A fiduciary standard is considered to have real teeth because it is an affirmative obligation of loyalty and care that continues through the life of the relationship between the adviser and the client, and it controls all aspects of their relationship. The SEC and the investment adviser community have historically stood for the principle that investment advisers could not "completely perform their basic function — furnishing to clients on a personal basis competent, unbiased, and continuous advice regarding the sound management of their investments — unless all conflicts of interest between the investment counsel and the client were removed."2
I agree totally with that view.
As the Supreme Court recognized, it was clear from the abuses that gave rise to the Advisers Act that there was a real necessity for investors to be protected by a fiduciary standard. For those of us who have spent time in the investment adviser industry, it is clear that the fiduciary relationship is the foundation of the adviser-client relationship.
Trend for Broker-Dealers to Provide Investment Advice
Let me briefly compare investment advisers to broker-dealers.
I mentioned earlier that the fiduciary relationship is a bedrock principle underlying the Investment Advisers Act of 1940. The Advisers Act is the cornerstone of U.S. federal investment adviser regulation. In this statute, adopted nearly 70 years ago, Congress defined an "investment adviser," in part, as "any person who, for compensation, engages in the business of advising others . . . as to the value of securities or as to the advisability of investing in . . . securities." Congress also provided for a number of exemptions from the "investment adviser" definition, including an exemption for broker-dealers.
Historically, broker-dealers that simply effected transactions as directed by their clients were not considered to provide investment advice. It was in this context that broker-dealers were excluded from the definition of "investment adviser" in the Advisers Act when their performance of advisory services were "solely incidental" to their broker-dealer activities and where they did not receive any "special compensation."
One aspect of the growth in the investment advisory industry in the U.S. has been the move by broker-dealers toward more actively providing investment advice, and in being actively involved in the management of client assets. With the advent of fee-based brokerage accounts in the 1990s, broker-dealers have been increasingly selling programs that provide "investment advice" in exchange for an asset-based fee. As a consequence, it is hard to say that broker-dealers are not acting as investment advisers in this context.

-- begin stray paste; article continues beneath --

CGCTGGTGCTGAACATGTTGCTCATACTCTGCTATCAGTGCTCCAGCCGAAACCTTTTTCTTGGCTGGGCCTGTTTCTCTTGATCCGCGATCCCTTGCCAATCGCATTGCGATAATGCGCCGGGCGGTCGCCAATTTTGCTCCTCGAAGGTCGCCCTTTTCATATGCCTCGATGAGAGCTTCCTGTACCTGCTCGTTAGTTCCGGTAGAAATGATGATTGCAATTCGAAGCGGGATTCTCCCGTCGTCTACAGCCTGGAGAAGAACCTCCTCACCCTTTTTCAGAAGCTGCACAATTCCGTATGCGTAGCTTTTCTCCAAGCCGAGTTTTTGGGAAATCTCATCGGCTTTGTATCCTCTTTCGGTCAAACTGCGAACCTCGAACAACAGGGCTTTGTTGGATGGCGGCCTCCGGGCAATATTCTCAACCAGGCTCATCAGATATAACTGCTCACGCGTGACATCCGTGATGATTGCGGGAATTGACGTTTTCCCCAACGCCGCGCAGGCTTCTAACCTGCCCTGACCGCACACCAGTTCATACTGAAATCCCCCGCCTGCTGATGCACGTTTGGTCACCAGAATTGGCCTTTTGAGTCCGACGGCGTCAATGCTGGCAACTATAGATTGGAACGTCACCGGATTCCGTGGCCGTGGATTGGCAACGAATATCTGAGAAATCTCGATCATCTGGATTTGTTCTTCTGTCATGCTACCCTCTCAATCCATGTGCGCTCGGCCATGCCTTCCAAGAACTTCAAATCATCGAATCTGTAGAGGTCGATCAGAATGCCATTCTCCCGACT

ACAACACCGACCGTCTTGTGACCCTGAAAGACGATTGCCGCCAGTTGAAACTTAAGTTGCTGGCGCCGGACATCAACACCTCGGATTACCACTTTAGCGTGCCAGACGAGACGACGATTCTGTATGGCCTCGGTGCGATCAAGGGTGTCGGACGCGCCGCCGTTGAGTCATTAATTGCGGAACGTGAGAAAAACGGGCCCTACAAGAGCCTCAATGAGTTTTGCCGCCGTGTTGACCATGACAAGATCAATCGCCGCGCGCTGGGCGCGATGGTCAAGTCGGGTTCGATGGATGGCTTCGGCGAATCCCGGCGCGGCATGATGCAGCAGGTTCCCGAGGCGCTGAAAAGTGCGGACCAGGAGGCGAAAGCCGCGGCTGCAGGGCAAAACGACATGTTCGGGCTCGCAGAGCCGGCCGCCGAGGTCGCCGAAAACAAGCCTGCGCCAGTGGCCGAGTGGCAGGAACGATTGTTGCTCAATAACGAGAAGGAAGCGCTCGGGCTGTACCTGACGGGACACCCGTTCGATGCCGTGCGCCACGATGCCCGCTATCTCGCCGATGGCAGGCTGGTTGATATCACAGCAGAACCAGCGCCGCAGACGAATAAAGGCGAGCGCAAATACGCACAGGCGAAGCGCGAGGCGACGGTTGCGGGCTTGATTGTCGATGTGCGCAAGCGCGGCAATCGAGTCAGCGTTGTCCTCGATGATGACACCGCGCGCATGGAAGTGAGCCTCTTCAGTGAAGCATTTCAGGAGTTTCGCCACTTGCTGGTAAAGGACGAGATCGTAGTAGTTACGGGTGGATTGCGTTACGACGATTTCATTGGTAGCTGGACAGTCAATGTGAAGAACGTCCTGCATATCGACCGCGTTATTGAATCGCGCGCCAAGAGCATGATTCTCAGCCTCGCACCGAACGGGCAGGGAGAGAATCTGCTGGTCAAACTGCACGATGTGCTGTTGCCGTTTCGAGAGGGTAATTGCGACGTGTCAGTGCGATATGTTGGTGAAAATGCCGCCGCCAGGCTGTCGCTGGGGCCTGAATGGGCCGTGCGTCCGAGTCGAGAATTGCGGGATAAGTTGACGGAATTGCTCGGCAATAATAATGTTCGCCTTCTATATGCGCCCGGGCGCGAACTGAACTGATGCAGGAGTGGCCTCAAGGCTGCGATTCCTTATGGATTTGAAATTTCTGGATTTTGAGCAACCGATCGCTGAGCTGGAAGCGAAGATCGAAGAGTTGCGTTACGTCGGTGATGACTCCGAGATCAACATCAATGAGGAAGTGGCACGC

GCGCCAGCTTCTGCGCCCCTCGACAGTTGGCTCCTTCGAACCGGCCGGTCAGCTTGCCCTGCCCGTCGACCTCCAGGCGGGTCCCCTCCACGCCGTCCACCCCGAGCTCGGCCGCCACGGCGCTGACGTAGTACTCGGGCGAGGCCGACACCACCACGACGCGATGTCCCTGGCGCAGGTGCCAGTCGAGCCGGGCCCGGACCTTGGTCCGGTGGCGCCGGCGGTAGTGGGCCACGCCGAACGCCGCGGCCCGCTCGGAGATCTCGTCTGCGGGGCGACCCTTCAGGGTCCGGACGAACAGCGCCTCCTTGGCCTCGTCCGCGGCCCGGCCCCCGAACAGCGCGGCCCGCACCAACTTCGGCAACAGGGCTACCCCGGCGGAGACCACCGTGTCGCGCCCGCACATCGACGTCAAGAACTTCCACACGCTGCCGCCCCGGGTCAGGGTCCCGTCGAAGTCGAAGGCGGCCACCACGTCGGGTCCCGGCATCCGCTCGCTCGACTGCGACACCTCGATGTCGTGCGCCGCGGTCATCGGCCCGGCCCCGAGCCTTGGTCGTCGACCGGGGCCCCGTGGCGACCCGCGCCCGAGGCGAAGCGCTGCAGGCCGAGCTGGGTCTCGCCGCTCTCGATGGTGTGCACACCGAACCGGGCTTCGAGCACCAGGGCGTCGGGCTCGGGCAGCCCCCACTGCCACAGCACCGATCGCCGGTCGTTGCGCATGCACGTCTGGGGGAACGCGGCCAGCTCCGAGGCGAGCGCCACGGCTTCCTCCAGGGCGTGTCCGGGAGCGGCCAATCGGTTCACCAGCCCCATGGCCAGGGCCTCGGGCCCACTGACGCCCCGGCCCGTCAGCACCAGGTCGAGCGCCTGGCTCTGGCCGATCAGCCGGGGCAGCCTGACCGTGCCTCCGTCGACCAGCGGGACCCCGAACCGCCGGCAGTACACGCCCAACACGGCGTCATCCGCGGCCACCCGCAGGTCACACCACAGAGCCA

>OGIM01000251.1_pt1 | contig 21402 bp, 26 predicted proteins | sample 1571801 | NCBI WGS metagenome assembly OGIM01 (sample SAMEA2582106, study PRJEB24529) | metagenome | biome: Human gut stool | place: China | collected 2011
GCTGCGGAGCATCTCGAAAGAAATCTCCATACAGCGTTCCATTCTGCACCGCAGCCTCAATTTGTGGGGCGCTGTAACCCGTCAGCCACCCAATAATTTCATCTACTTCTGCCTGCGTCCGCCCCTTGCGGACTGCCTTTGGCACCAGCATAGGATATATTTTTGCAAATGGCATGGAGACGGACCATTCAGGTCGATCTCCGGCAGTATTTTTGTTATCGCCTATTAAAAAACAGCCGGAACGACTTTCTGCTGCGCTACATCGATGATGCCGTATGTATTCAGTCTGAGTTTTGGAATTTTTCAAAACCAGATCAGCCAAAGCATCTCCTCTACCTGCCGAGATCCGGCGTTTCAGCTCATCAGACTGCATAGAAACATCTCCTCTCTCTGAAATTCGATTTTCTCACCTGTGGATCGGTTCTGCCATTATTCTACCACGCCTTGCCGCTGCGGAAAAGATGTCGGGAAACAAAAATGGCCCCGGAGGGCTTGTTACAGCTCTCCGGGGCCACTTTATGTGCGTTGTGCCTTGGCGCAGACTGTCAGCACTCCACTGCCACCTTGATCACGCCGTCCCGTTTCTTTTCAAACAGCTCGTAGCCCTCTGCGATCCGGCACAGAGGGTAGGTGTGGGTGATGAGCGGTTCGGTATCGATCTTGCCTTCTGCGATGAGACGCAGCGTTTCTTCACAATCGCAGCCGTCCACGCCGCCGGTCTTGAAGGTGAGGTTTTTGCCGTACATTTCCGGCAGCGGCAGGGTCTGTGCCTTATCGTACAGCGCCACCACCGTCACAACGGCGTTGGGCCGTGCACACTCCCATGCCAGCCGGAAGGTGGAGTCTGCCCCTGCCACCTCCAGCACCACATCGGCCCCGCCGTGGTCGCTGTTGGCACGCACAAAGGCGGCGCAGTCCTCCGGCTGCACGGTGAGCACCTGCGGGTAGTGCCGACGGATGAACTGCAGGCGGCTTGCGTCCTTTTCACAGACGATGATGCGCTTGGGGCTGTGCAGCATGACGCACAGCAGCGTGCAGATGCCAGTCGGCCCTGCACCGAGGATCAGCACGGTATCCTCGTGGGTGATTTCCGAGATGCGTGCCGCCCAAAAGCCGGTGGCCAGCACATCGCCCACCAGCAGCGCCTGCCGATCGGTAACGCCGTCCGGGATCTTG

Before the advent of these fee-based accounts, broker-dealers received transaction-based compensation — a commission — for executing a transaction. In comparison, an investment adviser receives an asset-based advisory fee for providing investment advice on an on-going basis. Thus, the different compensation structures reflected fundamental differences in the two industries and in the protections available to investors.
As a result of this movement toward asset-based fees by broker-dealers, here in the United States there has been a great deal of discourse about whether broker-dealers who provide investment advice and investment advisers should be held to the same standard. And what that standard should be.
In the U.S, broker-dealers traditionally have been required to meet certain "suitability" requirements when dealing with their customers. Generally speaking, this means that they can't sell a customer an investment that is not appropriate for that particular customer. In essence, they need to make a judgment about the suitability of any recommendation to any specific customer. At a minimum, prior to making any recommendation, the broker-dealer needs to make certain inquiries to determine that the investment is suitable. This inquiry generally involves finding out about the customer's financial and tax status, investment objectives, and any other factors that may be relevant.
The suitability standard is generally considered to be a lower standard of responsibility than the fiduciary standard. Under a fiduciary standard the investment is required to be — not just suitable — but must be in the client's best interest.